One of the curses of having written a book about Peter Mandelson is being left with an over-detailed recall of his colourful career. I checked my memory when it emerged that Tony Blair had been prompted by a meeting with Bernie Ecclestone to tell ministers to row back on their efforts to ban tobacco advertising in Formula One. Sure enough, I wrote that Mandelson had directed his adviser and briefer Benjamin Wegg-Prosser - who's popped up again with a cameo role in the Oleg Deripaska affair - to ease the story into "Toryland". To point out, in other words, that Ecclestone, who had already given a £1m donation to the Labour Party and was contemplating another, had been a Conservative donor previously. So if shadow ministers leaked information about the then EU trade commissioner's relationship with Deripaska, precedent suggested that it could well boomerang. The tactic, if such it was, of dispatching the story to "Toryland", had much more traction in 2008 than it had a decade earlier. The problem has been keeping it there.
Israeli elections -we are about to get another-are a good way to see the country's diversity. My most surprising visit of the last one, in 2006, was to a thermal massage bed showroom in Jerusalem frequented by post-1989 immigrants from the former Soviet Union, strong supporters of Avigdor Lieberman, the secular and very right wing Moldovan-born West Bank settler who leads Yisrael Beitenu and has called in the past for the execution of Israeli Arabs who meet Hamas leaders. (One of the many reasons for preferring Kadima leader Tzipi Livni to her Likud rival Benjamin Netanyahu is that she is less likely to bring Lieberman into her government.)
The views in the queue on the Palestinians were uncompromising. "When I came here I saw that there was a war and I know very well that, if your enemy attacks you, he should be destroyed," Eduard Zubkov, 67, who grew up in Kharkov during the Second World War, told me, before adding: "Can you imagine if Stalin was in charge? He was a very tough ruler."
My bet is that Tony Blair will stick to his mission, albeit part-time, as Middle East envoy if he has the chance. Indeed, if a President Obama were to expand his remit to a more political mediating role, Blair would probably jump at it. But in the meantime nothing would bolster his street cred more than to make his first visit to Gaza. I was at the school in Beit Lahiya as pupils practised for a display of football skills in his honour in July; he was a no-show thanks to personal phone calls by Ehud Barak and Ehud Olmert, made to him as he drove down, warning him off because of a "specific" security threat. The frustration among Gaza civil society leaders and UN officials at what would have been the highest profile diplomatic visit since Hamas's takeover the previous year was palpable.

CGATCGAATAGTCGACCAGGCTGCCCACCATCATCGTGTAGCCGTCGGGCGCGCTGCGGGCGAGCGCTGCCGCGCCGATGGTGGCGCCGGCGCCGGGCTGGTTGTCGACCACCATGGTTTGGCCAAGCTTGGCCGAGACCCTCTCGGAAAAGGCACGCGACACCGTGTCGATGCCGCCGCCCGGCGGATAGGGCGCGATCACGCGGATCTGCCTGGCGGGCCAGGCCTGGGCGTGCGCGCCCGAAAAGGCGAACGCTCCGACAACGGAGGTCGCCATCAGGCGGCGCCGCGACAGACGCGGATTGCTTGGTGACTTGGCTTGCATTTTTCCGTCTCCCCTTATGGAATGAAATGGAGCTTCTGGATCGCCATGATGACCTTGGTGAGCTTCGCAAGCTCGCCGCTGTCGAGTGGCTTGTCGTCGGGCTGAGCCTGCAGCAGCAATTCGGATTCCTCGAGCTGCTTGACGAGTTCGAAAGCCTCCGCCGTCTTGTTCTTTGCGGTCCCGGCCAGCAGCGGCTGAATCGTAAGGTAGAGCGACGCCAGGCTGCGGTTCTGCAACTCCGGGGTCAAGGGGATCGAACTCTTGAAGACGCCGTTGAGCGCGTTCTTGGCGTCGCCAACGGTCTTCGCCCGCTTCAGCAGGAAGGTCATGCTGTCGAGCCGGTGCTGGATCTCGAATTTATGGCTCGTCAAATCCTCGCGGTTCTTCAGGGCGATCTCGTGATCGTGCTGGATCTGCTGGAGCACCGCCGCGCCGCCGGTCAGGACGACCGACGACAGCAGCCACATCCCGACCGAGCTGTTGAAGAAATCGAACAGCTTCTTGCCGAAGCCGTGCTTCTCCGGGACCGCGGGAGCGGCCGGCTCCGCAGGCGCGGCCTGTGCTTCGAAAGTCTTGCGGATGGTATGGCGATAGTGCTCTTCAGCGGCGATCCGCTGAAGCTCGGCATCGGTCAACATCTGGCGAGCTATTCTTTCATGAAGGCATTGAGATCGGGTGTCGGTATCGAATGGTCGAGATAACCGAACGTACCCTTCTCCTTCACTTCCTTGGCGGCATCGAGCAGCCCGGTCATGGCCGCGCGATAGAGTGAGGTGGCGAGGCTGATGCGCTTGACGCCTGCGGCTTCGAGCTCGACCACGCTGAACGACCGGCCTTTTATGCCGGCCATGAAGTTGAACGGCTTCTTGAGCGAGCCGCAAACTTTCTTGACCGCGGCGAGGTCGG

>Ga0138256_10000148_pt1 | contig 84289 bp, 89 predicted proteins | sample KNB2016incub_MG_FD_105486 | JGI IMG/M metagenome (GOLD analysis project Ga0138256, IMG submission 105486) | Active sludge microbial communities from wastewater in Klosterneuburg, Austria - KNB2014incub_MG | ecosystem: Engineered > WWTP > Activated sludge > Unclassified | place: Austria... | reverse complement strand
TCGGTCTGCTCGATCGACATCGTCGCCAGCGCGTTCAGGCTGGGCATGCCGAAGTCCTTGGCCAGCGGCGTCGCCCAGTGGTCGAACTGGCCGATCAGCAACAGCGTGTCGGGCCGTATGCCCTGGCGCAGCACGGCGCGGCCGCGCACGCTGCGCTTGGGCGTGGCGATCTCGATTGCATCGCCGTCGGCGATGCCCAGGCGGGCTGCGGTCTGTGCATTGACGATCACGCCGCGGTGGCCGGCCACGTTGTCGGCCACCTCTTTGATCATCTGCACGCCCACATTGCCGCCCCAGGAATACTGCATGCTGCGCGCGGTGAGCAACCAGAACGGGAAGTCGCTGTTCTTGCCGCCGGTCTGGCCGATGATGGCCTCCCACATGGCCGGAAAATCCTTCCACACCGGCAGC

If he makes it, Blair should pay a call on Sami Abdel-Shafi, whom I met in Gaza City last week. Sami, who has extensive Silicon Valley experience, is a passionate champion of Gaza's private sector, and ran a successful business consultancy here when there was any business to consult. He is exactly the sort of person who would be key to a future Palestinian state. Yet how much of a future does he have here with the economy in a state of total collapse? Earlier this year Blair himself repeatedly said that it was hard to persuade Israel to open commercial crossings while the Qassams were still raining down. Yet after four months of ceasefire, productive industry is still shut down. Deep poverty is more acute than ever, with 80 per cent in this once proudly entrepreneurial territory now dependent on food aid. If he makes it, Blair would surely find it hard to escape the conclusion that the measures Israel and the international community have designed to weaken Hamas are actually much more effective in hurting the population than its de facto government. The Hamas payroll, military as well as civilian, is the only sector - apart from smuggling through the tunnels from Egypt - of employment growth.
It probably wasn't smart to try and bring through the Erez crossing a couple of bottles of spirits as a gift -unsolicited - for some friends last week. At the passport checkpoint Hamas has set up just far enough from the border to be out of shooting range of Israeli forces, a uniformed policeman went through my bags for the first time in scores of trips to Gaza. I was told I could not bring it into the Strip, where the last remaining drinking establishment, the UN Beach Club, was blown up by unknown assailants just under two years ago. A suggestion that I might be able to pick it up when I left seemed far-fetched to me, but on my way out two days later a Hamas police inspector duly produced the goods from a lock-up. This time, he told me, showing the same combination of politeness and firmness as his colleague, I could take it back to Jerusalem. But not next time.
Donald Macintyre is Jerusalem correspondent of the Independent